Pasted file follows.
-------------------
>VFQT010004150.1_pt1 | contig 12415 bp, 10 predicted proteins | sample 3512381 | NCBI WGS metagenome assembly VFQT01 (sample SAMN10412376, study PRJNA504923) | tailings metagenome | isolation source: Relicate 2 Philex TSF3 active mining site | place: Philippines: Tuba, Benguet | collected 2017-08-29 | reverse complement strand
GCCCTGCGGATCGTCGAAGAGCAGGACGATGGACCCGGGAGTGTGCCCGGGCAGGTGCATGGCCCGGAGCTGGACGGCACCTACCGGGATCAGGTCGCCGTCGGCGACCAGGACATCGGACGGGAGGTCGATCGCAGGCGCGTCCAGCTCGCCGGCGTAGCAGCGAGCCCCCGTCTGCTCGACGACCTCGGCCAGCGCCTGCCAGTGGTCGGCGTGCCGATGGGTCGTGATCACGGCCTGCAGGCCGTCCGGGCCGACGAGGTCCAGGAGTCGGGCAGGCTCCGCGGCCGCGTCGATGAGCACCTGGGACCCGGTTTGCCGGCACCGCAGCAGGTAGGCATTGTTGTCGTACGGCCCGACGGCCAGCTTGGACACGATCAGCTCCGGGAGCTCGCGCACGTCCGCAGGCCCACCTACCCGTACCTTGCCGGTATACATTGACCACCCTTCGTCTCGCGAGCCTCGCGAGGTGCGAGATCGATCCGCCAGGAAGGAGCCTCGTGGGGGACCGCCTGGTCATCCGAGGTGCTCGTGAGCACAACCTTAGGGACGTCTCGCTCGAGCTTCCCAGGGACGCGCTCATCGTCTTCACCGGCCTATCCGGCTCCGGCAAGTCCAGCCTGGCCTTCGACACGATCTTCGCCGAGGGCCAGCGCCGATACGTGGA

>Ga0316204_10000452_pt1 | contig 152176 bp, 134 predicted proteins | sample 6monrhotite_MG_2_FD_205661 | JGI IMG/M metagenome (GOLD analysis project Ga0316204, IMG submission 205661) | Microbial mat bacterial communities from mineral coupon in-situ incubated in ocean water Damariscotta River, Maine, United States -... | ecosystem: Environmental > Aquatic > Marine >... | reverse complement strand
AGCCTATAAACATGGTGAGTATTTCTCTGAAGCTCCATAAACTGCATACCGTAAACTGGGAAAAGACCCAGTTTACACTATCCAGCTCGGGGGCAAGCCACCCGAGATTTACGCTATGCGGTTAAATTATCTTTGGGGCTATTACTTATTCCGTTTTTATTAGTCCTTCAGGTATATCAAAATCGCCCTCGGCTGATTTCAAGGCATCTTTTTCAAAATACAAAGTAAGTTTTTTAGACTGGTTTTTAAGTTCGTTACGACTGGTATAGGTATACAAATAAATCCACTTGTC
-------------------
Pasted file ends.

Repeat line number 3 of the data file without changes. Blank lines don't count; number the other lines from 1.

>Ga0316204_10000452_pt1 | contig 152176 bp, 134 predicted proteins | sample 6monrhotite_MG_2_FD_205661 | JGI IMG/M metagenome (GOLD analysis project Ga0316204, IMG submission 205661) | Microbial mat bacterial communities from mineral coupon in-situ incubated in ocean water Damariscotta River, Maine, United States -... | ecosystem: Environmental > Aquatic > Marine >... | reverse complement strand